Tips for Getting Your House

Start with the Exterior

The view from the street is where buyers start, so it should be where sellers start too. “People judge if they want to see a house based on the exterior picture they see on the Internet, so curb appeal is critical,” says Aileen Muise of Signature Design Consultants of Dover. “Not considering your curb appeal or exterior is like trying to sell your car without detailing it first.”

Getting a landscaper to clean up edges and mulch is a good idea, and she adds that overgrown plantings are one of the most common problems she runs into: “The planting themselves can date a house. And the scale of planting needs to relate to the size of the house the way furniture in a room does.”

“People are going to look at the photos, then they are going to drive by the house,” says Pam Tiberia of Spruce Interiors in Hampton. “The closer you get the more flaws you see. So if there are any flaws from the curb, it is going to give them a reason to pass on your home.” She lists power washing, weeding, and fresh mulch as crucial to a polished exterior. “Then add sparkle,” she adds. “Get a potted plant, matching containers or something seasonal.”

“I tell clients they need to make the home shine on the Internet since that is where you have to entice people,” says Deb McLaughlin of Deb’s Décor, a home staging and interior design firm in Bedford. “Be sure there is no peeling paint, personal yard decals or pet holes. Where the Realtor starts the tour is the most important place to start. Make sure that entry area is the best it can be. And I recommend painting your front door — so many front doors are so blah.”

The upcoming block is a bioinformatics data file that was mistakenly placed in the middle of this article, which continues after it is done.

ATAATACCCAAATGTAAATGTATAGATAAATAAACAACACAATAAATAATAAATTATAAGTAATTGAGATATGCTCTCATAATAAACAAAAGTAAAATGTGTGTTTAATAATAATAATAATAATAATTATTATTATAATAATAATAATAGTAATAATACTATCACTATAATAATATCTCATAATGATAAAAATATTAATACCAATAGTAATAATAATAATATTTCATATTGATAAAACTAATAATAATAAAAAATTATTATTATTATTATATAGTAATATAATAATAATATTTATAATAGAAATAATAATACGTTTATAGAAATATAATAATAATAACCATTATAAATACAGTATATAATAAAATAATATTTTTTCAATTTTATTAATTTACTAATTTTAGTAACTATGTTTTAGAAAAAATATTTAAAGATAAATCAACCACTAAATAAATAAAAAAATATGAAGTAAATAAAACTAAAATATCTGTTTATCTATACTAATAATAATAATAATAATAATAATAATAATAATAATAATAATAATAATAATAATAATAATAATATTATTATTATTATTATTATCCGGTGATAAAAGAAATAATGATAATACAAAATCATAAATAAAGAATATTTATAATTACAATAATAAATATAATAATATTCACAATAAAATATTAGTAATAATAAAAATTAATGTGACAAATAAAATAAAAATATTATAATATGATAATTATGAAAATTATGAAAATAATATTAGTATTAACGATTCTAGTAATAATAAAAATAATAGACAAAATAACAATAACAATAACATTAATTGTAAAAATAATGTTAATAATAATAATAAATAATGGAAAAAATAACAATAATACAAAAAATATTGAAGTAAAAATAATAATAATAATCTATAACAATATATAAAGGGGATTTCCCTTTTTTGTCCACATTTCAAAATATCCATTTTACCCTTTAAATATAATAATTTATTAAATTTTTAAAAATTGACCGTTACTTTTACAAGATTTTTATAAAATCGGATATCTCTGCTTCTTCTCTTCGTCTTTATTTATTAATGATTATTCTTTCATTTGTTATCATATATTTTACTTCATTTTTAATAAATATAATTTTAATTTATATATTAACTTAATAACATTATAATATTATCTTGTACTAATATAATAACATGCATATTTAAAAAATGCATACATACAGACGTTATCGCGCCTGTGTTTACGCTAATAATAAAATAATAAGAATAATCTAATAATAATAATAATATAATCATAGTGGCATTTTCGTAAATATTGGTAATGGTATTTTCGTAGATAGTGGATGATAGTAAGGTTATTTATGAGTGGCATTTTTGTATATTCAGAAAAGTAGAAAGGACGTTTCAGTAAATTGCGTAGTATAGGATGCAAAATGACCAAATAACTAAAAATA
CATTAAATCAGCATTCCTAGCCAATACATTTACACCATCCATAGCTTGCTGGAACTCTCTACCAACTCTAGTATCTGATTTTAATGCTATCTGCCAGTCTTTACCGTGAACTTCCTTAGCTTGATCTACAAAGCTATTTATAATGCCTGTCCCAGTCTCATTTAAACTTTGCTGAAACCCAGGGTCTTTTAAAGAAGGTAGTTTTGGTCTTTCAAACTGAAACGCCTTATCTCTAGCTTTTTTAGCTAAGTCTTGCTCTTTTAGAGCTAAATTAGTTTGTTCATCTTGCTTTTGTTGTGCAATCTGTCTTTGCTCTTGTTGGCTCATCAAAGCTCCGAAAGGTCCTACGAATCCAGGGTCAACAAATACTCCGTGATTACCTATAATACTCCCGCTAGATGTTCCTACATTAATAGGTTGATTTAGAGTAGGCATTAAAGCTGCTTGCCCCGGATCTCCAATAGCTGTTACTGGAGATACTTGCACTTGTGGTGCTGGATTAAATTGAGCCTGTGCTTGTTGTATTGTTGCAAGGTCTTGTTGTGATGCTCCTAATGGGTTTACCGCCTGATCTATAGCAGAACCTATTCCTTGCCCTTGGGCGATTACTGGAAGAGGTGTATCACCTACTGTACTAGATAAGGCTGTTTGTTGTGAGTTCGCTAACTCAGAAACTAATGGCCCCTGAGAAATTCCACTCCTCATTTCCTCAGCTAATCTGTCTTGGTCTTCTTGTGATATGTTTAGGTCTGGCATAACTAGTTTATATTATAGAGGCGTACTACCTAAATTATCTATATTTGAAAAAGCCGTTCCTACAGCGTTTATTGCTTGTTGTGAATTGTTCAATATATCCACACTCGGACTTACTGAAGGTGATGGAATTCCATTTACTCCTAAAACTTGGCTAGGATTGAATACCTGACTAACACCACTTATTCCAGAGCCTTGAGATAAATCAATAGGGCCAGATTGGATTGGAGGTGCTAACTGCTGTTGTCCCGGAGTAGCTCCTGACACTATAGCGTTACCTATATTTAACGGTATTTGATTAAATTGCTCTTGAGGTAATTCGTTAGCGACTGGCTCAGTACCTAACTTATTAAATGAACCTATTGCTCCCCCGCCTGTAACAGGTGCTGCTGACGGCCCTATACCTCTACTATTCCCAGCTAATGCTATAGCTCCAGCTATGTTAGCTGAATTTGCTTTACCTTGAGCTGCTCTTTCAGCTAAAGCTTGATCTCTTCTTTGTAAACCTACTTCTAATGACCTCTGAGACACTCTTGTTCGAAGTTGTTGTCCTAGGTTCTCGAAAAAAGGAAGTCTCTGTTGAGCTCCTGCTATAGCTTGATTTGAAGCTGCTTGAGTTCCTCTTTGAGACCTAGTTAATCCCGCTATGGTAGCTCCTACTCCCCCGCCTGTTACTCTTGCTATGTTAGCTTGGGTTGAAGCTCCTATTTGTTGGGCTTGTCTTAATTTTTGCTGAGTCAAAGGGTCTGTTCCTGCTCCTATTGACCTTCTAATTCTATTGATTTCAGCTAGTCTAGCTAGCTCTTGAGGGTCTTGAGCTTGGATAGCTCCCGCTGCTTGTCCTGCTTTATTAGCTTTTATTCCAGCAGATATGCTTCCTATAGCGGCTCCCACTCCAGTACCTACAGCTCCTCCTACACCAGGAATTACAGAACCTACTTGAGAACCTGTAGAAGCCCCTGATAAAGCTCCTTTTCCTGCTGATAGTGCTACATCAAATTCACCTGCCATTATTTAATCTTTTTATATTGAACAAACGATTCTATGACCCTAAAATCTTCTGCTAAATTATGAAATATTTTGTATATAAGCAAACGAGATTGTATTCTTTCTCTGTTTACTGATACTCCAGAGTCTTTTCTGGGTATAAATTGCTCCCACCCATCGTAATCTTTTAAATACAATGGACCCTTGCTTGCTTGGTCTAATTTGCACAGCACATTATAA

Think of Your Home as a Product

Tiberia says that she tells clients the most basic thing to remember is the house is now a product, something you would pull off a shelf. “People gravitate towards packaging, so we want to do everything we can to improve that packaging. It’s important to put yourself in the buyers’ perspective.”

The designers often work with clients to remove furniture and personal objects that detract from the focal points and natural selling features of the house. “Oriental rugs hide beautiful hardwood floors,” says McLaughlin. She tells clients that living in a house and staging a house are two different things: “You’re not being judged by how you live; people are judging the product that is for sale.”

Personal touches to the space need to be kept to a minimum, inside and out. “It is important to be cautious of personal expression, even in statues and yard decals,” says Muise. And Tiberia adds that “we have to tweak the creature comforts that match our habits. Sometimes we have to adjust the flow of the room and the space of the furniture, not for the people living there but for what will make the house look the most turn-key ready.”

Space Sells

The feeling of open, clean spaces is what makes buyers crave living in a home. “Clutter is visually very busy, so buyers notice the clutter and might not see features like crown moldings or hardwood floors,” says Muise. “Your Hummel collection or Elvis collection are great, but the buyer is not looking for those things. They might even like them, but it is distracting them from looking at the house.” She adds, “As a stager I have to work with the existing furniture, and address the layout to open up the room or if furniture is blocking a focal point. And updating walls with warm paint colors helps to create a soothing, emotional response in people.”

Tiberia says, “Clutter and small objects make the space feel smaller, especially in a picture. I tell my clients that anything smaller than a cantaloupe should be packed away. This will give the eye some breathing room so the space feels bigger.”

The result? Staging works. “People do see that staging does turn a house around quickly and sell it at the price point you want,” says McLaughlin. “Realtors are offering staging, so there will be competition out there that will have their home staged. You’re going to want to be able to compete with them.”

Categories: Features